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Zimbabwe court leaves activists in jail

  • Story Highlights
  • Zimbabwe court rules seven activists must remain in custody
  • Court says there is a "reasonable suspicion" they carried out attacks
  • Supporters of the activists claim the government kidnapped them
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HARARE, Zimbabwe (CNN) -- A Zimbabwe court ruled Friday that seven activists, including a freelance journalist, must remain in custody as they await trial for a series of bombings.

Zimbabwe President Robert Mugabe has repeatedly stymied plans for a unity government.

Zimbabwe President Robert Mugabe has repeatedly stymied plans for a unity government.

The court said there was a "reasonable suspicion" they carried out attacks on two Harare police stations and two bridges outside the capital. The court said they must remain in custody until their next court appearance later this month.

The seven are among 32 opposition and rights activists detained at various locations since October. Supporters of the activists claimed the government kidnapped them, and the activists' whereabouts were unknown until they appeared in court on Christmas Eve.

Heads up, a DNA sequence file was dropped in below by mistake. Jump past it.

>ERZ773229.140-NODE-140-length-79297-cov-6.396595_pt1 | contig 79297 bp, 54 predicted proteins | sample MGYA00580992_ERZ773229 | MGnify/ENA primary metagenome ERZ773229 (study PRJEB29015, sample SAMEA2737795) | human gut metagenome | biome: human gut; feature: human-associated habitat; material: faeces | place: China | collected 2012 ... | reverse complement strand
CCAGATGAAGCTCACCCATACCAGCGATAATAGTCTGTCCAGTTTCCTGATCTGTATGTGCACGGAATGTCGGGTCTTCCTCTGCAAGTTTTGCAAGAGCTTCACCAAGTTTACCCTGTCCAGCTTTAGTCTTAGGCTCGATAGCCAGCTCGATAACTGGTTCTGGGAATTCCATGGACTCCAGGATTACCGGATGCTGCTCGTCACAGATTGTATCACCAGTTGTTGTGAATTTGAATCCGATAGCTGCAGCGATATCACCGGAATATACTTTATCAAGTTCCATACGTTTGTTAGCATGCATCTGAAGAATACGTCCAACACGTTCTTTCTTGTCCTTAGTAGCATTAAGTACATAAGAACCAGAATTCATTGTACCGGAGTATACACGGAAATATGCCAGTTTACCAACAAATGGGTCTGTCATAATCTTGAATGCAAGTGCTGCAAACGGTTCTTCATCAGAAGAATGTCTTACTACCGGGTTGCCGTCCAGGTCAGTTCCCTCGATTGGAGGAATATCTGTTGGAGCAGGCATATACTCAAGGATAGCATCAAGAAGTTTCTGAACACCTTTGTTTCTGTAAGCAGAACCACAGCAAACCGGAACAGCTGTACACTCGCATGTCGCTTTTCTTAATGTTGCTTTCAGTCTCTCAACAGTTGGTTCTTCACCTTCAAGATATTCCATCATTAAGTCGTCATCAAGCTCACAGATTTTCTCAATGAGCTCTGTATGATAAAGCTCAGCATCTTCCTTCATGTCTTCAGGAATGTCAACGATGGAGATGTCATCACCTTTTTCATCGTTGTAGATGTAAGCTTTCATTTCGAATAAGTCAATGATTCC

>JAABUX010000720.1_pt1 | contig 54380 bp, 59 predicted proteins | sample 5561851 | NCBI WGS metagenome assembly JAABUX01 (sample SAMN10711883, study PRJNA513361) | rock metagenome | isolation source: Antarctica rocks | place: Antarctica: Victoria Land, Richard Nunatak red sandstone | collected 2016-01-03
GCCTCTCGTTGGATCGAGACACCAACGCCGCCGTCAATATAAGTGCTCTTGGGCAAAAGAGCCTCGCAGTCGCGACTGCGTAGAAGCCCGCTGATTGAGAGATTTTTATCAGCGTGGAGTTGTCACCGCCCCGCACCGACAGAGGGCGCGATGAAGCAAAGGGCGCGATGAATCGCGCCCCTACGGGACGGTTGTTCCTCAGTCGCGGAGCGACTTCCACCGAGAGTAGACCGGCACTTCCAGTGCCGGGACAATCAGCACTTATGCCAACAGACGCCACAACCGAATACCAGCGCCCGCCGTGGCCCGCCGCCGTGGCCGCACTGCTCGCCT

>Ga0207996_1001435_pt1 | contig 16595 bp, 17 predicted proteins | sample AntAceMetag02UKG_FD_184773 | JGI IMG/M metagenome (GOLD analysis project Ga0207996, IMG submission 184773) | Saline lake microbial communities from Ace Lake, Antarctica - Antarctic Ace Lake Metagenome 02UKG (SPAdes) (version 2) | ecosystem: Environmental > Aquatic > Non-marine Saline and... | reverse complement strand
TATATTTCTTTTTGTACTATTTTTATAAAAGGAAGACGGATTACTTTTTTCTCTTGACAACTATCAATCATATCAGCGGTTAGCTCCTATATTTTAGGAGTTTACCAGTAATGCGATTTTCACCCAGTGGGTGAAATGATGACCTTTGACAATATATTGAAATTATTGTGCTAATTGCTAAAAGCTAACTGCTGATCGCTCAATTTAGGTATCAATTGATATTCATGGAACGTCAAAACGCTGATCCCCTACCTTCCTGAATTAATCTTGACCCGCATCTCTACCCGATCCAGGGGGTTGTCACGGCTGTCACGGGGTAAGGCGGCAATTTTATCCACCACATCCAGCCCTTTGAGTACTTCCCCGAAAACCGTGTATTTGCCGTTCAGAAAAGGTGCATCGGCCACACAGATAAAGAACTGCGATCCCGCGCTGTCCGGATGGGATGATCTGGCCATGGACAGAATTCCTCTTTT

The activists claim they have been tortured during their detention. Thursday, magistrate Olivia Mariga ordered Zimbabwe's attorney general to ask police to investigate the claims but said the activists still had to remain in custody.

"It is my view that that cannot stop the accused from being placed on remand as long as there is reasonable suspicion that they committed the offense," Mariga said.

The activists deny the charges, arguing they were tortured into confessing to crimes they did not commit and that they were victims of abduction.

Their arrest has heightened fears about the implementation of a September power-sharing deal signed by opposition leader Morgan Tsvangirai and President Robert Mugabe. The deal has stalled over disputes about dividing control of key cabinet posts.

Andrew Makoni, one of the activists' defense lawyers, said he would apply for bail at the High Court on Monday.

Some of the charges carry the death penalty.

Though the defense has asked for a trial as soon as possible, Florence Ziyambi, the attorney general's lawyer, said the High Court schedule means the trial cannot start until May at the earliest.

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